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Government

+ - New York Daily News Steals Empire State Building.->

Submitted by westbake
westbake (1275576) writes "A few forms, a stamp and 90 minutes were all it took to transfer ownership of the Empire State building to Nelots (stolen spelled backward) Properties.

Some of the information was laughable: Original "King Kong" star Fay Wray is listed as a witness and the notary shared a name with bank robber Willie Sutton. The massive [$2 billion] ripoff illustrates a gaping loophole in the city's system for recording deeds, mortgages and other transactions. The loophole: The system — run by the office of the city register — doesn't require clerks to verify the information.

Ouch."
Link to Original Source

Comment: The point of Minority Report. (Score -1) 133

by westbake (#26133901) Attached to: In Japan, a Billboard That Watches You

Minority Report featured billboards that uniquely identified people and "personalized" their contents and occasionally calling the police. A billboard in Japan that monitors people's faces for feedback is a crude prototype of this concept. The people with ESP powers who predicted crime were a plot device used to explore the real issues of experimental ethics, privacy and criminal justice.

Linux Business

German Foreign Ministry Migrates Desktops To OSS 147

Posted by Soulskill
from the saving-some-geld dept.
ruphus13 writes "Here's another example of 'German Engineering' — The Foreign Ministry in Germany is migrating all of its 11,000 desktops to GNU/Linux and other open source applications. According to the article, 'this has drastically reduced maintenance costs in comparison with other ministries. "The Foreign Ministry is running desktops in many far away and some very difficult locations. Yet we spend only one thousand euro per desktop per year. That is far lower than other ministries, that on average spend more than 3000 euro per desktop per year ... Open Source desktops are far cheaper to maintain than proprietary desktop configurations," says Rolf Schuster, a diplomat at the German Embassy in Madrid and the former head of IT at the Foreign Ministry ... "The embassies in Japan and Korea have completely switched over, the embassy in Madrid has been exclusively using GNU/Linux since October last year", Schuster added, calling the migration a success.' The Guardian has additional coverage of the move."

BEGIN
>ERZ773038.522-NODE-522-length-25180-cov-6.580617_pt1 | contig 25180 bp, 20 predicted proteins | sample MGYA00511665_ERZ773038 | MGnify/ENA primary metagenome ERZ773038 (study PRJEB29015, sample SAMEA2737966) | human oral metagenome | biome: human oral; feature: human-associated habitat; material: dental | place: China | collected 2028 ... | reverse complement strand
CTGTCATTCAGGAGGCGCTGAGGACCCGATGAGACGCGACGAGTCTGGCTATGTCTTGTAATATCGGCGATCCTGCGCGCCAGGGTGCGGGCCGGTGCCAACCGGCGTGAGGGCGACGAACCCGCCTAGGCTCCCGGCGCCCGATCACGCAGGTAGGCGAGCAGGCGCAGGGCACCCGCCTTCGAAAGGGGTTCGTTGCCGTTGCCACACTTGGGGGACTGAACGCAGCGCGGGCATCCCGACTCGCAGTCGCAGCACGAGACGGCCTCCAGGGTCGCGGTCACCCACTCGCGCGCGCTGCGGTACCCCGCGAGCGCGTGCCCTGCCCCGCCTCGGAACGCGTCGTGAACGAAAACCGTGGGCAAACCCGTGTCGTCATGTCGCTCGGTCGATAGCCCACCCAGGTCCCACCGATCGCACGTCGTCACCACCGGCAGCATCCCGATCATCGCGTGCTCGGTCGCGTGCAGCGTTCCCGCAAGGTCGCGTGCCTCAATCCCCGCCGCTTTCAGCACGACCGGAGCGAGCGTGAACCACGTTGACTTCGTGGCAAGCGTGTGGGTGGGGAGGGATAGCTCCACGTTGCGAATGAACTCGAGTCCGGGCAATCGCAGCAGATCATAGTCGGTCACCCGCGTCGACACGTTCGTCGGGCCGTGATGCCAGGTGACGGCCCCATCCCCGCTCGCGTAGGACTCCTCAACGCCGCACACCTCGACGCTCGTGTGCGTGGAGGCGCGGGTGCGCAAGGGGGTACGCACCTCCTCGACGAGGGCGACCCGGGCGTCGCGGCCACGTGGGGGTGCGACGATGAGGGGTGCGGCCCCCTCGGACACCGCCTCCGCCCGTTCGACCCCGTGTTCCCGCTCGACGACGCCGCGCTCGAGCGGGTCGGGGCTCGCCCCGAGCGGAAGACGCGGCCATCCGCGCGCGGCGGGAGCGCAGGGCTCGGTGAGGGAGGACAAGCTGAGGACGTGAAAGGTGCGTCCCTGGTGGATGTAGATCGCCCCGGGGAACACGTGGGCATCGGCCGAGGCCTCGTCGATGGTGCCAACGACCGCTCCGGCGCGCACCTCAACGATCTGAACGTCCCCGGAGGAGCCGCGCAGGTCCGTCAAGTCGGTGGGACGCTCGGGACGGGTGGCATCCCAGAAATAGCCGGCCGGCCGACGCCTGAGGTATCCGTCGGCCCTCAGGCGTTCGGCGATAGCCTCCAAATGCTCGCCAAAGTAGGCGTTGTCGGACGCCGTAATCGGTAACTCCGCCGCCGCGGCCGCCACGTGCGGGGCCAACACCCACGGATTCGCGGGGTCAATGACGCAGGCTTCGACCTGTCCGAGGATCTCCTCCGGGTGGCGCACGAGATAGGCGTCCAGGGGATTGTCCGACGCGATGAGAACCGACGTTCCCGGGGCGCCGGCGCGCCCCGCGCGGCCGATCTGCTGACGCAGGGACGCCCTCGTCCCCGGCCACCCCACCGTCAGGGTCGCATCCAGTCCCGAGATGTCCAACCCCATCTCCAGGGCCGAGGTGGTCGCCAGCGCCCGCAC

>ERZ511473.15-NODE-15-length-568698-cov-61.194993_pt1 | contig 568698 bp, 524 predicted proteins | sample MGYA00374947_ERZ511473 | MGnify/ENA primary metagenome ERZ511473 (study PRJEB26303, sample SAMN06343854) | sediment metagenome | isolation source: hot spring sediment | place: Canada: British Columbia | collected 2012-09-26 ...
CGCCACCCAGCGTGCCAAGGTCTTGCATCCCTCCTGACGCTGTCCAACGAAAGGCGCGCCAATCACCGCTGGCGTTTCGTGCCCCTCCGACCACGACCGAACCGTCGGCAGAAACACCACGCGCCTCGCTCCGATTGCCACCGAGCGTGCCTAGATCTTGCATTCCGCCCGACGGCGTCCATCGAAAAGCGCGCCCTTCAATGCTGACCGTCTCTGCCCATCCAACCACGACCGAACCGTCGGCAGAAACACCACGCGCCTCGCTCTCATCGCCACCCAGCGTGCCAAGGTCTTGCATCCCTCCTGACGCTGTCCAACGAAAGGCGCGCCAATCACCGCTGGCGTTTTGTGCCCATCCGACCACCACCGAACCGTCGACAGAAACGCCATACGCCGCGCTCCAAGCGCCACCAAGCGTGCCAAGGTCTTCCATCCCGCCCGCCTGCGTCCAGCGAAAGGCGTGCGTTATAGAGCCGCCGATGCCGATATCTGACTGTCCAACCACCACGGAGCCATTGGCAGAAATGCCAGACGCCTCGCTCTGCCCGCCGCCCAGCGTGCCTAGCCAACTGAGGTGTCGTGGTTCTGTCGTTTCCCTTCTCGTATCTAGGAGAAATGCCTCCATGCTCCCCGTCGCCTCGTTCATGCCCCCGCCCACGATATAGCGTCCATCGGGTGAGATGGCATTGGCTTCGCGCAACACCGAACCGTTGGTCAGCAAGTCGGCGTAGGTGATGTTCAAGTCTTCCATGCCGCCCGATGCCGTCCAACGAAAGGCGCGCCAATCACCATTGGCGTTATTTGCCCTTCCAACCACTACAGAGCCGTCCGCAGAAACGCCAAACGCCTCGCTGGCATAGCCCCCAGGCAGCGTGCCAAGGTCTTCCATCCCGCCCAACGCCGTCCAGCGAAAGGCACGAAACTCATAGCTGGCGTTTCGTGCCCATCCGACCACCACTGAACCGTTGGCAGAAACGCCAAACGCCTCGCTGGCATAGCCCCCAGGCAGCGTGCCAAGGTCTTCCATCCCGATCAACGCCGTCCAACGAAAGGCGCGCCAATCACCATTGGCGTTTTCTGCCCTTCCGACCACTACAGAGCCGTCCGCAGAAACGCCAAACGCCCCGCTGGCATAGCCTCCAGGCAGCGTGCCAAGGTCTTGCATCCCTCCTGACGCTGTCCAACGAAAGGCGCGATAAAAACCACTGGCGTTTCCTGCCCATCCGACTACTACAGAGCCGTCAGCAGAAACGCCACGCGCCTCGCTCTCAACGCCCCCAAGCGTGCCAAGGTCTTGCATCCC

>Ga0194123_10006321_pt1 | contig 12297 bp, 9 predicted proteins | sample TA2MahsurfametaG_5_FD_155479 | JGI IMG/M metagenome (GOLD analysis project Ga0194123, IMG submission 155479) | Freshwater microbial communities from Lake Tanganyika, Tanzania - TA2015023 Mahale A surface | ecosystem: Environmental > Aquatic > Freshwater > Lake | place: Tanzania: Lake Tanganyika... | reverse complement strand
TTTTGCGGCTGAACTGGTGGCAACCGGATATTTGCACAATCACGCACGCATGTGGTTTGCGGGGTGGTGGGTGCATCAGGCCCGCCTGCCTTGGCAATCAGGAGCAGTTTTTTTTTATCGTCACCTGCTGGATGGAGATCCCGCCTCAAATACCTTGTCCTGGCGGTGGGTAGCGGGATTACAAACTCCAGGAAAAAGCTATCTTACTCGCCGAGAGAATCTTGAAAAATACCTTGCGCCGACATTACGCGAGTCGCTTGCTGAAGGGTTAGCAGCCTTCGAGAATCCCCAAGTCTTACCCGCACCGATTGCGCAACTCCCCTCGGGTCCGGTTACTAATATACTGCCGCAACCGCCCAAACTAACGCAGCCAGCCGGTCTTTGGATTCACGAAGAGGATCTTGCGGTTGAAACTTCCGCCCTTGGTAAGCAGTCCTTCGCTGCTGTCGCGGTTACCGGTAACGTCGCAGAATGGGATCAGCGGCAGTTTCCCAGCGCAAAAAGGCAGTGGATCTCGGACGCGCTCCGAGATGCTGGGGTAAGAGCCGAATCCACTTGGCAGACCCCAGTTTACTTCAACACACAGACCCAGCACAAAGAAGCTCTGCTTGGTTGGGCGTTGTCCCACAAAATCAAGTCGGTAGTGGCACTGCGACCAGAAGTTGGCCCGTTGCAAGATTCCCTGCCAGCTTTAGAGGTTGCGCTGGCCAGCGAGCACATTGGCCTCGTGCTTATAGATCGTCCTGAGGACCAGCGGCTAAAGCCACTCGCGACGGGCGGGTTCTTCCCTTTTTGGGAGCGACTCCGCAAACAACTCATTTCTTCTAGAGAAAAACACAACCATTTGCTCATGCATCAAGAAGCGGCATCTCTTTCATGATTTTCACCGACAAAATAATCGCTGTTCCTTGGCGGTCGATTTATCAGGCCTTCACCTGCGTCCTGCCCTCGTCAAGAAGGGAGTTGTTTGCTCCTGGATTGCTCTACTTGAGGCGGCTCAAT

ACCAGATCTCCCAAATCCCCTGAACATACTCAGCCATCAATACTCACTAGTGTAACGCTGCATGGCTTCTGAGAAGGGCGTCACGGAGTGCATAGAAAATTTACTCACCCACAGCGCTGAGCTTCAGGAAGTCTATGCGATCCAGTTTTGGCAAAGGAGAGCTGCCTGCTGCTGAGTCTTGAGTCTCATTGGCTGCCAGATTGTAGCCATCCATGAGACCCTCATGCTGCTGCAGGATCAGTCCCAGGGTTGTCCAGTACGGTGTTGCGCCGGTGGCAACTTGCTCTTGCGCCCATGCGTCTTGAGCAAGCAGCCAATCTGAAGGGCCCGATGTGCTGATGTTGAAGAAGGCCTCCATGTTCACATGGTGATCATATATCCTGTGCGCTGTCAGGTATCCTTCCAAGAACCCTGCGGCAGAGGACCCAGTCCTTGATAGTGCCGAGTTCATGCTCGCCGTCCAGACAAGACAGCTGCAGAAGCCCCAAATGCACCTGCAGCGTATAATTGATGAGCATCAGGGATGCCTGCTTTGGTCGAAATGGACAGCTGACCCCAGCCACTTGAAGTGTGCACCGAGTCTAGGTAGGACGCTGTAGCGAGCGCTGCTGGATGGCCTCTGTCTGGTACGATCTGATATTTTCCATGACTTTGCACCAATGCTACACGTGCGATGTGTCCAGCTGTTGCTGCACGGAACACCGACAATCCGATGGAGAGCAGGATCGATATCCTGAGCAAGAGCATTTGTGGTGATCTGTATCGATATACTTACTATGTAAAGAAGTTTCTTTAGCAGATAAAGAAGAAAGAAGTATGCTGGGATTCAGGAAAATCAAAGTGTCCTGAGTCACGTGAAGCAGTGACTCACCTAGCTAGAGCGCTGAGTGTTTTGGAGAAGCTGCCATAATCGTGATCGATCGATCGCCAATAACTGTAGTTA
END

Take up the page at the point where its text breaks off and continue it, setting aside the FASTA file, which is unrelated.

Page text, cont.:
The Media

BBC Brings DRM-Free Content To Linux Users 131

Posted by timothy
from the gnu-linux dept.
eldavojohn writes "The BBC is planning to release some of its programmes to users of GNU & Linux. You won't see Doctor Who or Dragons' Den on there anytime soon, but they have been working with Canonical & Collabora on getting this out there for Totem users. The developer blog mentions that the sheer number of options in the open source world actually makes this difficult to accomplish."
Microsoft

+ - M$ Has it's First Hiring Freeze.->

Submitted by
twitter
twitter writes "Network News broke the now hotly denied story of a M$ hiring freeze.

Microsoft has instituted a hiring freeze, likely spurred by the worsening economic conditions in the U.S., according to a source close to the company. ... On Friday, the software giant started sending a note to employees informing them of the decision, according to an employee who saw the letter but asked not to be named.

The denial story shows that the original email was genuine and has more details:

On Friday, some employees received a note saying that the company was re-evaluating open headcount and wouldn't be adding new headcount.

But Gellos [M$ spokesweasel] said the company intends to continue hiring new workers. "This year we expect lots of growth and that we will hire lots of people," he said. "I think the nuance is in the fact that in light of the economy it's important that we do the prudent thing and evaluate projects that we're working on."

It is important not to blame this move on the economic climate alone. Healthy companies will prosper and grow in the adversity, especially as M$ loses their ability to interfere. Companies that don't have anything people want to buy will sink into debt and fail.

Anyone think this will hurt Steve Ballmer's chances for a $20,000,000 bonus?"

Link to Original Source

Bug

Laptops With Certain NVidia Chips Failing 310

Posted by timothy
from the hardware-sucks dept.